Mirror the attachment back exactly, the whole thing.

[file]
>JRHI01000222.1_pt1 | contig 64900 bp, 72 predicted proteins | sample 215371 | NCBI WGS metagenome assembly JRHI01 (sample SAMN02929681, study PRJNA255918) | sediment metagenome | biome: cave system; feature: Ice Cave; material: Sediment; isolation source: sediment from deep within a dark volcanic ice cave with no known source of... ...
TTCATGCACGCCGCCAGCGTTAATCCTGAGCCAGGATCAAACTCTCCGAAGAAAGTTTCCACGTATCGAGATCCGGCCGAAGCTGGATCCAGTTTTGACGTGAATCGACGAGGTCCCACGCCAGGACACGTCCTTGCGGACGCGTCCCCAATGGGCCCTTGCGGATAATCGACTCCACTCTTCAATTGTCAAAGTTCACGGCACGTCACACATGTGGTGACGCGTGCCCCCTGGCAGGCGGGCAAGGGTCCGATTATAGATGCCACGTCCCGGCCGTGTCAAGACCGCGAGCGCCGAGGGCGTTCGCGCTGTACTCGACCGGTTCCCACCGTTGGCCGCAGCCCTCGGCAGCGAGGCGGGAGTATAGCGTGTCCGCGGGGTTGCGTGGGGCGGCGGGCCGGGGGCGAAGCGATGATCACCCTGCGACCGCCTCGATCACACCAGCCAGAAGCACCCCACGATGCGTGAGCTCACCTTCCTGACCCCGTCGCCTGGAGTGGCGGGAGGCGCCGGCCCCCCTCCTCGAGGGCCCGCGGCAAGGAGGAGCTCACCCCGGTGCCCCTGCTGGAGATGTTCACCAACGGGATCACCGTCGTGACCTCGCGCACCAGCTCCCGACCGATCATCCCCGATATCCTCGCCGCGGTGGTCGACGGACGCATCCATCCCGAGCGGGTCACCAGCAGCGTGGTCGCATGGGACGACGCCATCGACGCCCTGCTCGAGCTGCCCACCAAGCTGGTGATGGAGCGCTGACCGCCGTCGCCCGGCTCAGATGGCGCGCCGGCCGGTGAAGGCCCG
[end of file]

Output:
>JRHI01000222.1_pt1 | contig 64900 bp, 72 predicted proteins | sample 215371 | NCBI WGS metagenome assembly JRHI01 (sample SAMN02929681, study PRJNA255918) | sediment metagenome | biome: cave system; feature: Ice Cave; material: Sediment; isolation source: sediment from deep within a dark volcanic ice cave with no known source of... ...
TTCATGCACGCCGCCAGCGTTAATCCTGAGCCAGGATCAAACTCTCCGAAGAAAGTTTCCACGTATCGAGATCCGGCCGAAGCTGGATCCAGTTTTGACGTGAATCGACGAGGTCCCACGCCAGGACACGTCCTTGCGGACGCGTCCCCAATGGGCCCTTGCGGATAATCGACTCCACTCTTCAATTGTCAAAGTTCACGGCACGTCACACATGTGGTGACGCGTGCCCCCTGGCAGGCGGGCAAGGGTCCGATTATAGATGCCACGTCCCGGCCGTGTCAAGACCGCGAGCGCCGAGGGCGTTCGCGCTGTACTCGACCGGTTCCCACCGTTGGCCGCAGCCCTCGGCAGCGAGGCGGGAGTATAGCGTGTCCGCGGGGTTGCGTGGGGCGGCGGGCCGGGGGCGAAGCGATGATCACCCTGCGACCGCCTCGATCACACCAGCCAGAAGCACCCCACGATGCGTGAGCTCACCTTCCTGACCCCGTCGCCTGGAGTGGCGGGAGGCGCCGGCCCCCCTCCTCGAGGGCCCGCGGCAAGGAGGAGCTCACCCCGGTGCCCCTGCTGGAGATGTTCACCAACGGGATCACCGTCGTGACCTCGCGCACCAGCTCCCGACCGATCATCCCCGATATCCTCGCCGCGGTGGTCGACGGACGCATCCATCCCGAGCGGGTCACCAGCAGCGTGGTCGCATGGGACGACGCCATCGACGCCCTGCTCGAGCTGCCCACCAAGCTGGTGATGGAGCGCTGACCGCCGTCGCCCGGCTCAGATGGCGCGCCGGCCGGTGAAGGCCCG